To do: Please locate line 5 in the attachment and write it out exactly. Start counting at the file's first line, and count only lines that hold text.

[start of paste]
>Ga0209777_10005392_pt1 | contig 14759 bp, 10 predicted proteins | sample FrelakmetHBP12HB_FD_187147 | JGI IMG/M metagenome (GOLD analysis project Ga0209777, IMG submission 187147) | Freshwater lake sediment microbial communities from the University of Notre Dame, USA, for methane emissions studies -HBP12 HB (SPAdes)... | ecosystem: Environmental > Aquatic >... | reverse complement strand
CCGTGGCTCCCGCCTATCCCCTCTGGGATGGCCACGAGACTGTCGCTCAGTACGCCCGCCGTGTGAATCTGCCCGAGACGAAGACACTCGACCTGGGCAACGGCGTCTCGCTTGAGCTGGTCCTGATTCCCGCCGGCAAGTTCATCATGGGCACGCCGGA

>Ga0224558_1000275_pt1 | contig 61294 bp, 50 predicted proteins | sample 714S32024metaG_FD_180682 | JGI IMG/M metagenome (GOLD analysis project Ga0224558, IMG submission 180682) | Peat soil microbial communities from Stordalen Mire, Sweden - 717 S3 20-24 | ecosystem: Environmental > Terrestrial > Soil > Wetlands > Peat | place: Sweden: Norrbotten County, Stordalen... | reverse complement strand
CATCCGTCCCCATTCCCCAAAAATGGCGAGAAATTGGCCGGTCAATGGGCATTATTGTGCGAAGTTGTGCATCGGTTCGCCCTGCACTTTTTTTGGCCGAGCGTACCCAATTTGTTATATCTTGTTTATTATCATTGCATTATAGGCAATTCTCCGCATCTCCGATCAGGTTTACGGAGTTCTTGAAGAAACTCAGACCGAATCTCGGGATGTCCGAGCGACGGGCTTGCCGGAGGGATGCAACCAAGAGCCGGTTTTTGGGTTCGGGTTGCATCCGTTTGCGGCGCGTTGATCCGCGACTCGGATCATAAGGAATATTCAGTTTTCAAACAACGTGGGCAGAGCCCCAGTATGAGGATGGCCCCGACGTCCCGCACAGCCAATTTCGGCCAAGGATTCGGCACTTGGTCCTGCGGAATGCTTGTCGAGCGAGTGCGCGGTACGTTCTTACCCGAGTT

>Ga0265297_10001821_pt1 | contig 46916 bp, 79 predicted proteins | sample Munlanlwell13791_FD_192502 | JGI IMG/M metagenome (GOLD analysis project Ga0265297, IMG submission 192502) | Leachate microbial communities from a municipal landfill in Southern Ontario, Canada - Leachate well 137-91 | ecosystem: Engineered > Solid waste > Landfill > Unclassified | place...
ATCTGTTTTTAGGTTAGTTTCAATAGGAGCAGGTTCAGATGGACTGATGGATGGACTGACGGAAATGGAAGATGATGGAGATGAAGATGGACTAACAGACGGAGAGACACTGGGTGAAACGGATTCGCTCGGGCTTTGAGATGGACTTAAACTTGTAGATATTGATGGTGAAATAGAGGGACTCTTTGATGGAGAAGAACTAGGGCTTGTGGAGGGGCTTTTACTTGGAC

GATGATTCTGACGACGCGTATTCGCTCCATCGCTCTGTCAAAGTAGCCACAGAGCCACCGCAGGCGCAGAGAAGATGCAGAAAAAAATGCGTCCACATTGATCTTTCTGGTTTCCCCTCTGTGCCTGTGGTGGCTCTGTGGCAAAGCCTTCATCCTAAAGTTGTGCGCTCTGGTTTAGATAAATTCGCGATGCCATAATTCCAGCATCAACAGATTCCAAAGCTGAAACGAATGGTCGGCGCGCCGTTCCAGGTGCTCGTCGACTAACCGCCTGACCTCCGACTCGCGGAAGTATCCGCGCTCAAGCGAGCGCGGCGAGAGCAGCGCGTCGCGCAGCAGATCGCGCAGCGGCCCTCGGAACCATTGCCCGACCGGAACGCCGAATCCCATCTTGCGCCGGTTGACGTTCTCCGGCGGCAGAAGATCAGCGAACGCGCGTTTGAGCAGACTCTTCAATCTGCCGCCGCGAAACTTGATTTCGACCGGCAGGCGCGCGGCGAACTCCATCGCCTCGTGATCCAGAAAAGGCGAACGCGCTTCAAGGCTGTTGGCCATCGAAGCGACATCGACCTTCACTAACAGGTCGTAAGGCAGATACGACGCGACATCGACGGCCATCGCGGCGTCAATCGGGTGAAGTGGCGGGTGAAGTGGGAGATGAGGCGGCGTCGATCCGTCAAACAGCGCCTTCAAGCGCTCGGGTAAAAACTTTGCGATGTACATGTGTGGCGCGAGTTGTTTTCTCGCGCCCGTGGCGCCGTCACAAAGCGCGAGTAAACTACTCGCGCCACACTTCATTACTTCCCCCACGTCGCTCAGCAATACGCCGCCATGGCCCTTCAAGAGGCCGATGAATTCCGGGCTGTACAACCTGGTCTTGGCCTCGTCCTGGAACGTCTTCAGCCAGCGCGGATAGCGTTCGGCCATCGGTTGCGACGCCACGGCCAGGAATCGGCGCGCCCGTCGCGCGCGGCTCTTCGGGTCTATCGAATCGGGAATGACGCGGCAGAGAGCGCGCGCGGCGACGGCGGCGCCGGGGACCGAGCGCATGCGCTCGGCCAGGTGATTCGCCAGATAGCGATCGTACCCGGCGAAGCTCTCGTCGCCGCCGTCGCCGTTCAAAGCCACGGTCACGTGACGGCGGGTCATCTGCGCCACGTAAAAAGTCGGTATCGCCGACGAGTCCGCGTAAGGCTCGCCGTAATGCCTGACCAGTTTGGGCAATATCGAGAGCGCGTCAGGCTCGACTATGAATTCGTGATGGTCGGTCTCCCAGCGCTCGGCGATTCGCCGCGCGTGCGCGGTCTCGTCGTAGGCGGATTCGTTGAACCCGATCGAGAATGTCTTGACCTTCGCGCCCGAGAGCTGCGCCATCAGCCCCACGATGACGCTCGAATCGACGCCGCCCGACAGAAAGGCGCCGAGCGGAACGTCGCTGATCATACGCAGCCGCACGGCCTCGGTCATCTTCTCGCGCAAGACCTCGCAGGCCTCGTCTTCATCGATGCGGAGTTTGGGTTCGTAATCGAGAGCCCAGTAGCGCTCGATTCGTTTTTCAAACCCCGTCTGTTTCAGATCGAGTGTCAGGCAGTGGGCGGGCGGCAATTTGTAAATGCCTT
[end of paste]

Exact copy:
>Ga0265297_10001821_pt1 | contig 46916 bp, 79 predicted proteins | sample Munlanlwell13791_FD_192502 | JGI IMG/M metagenome (GOLD analysis project Ga0265297, IMG submission 192502) | Leachate microbial communities from a municipal landfill in Southern Ontario, Canada - Leachate well 137-91 | ecosystem: Engineered > Solid waste > Landfill > Unclassified | place...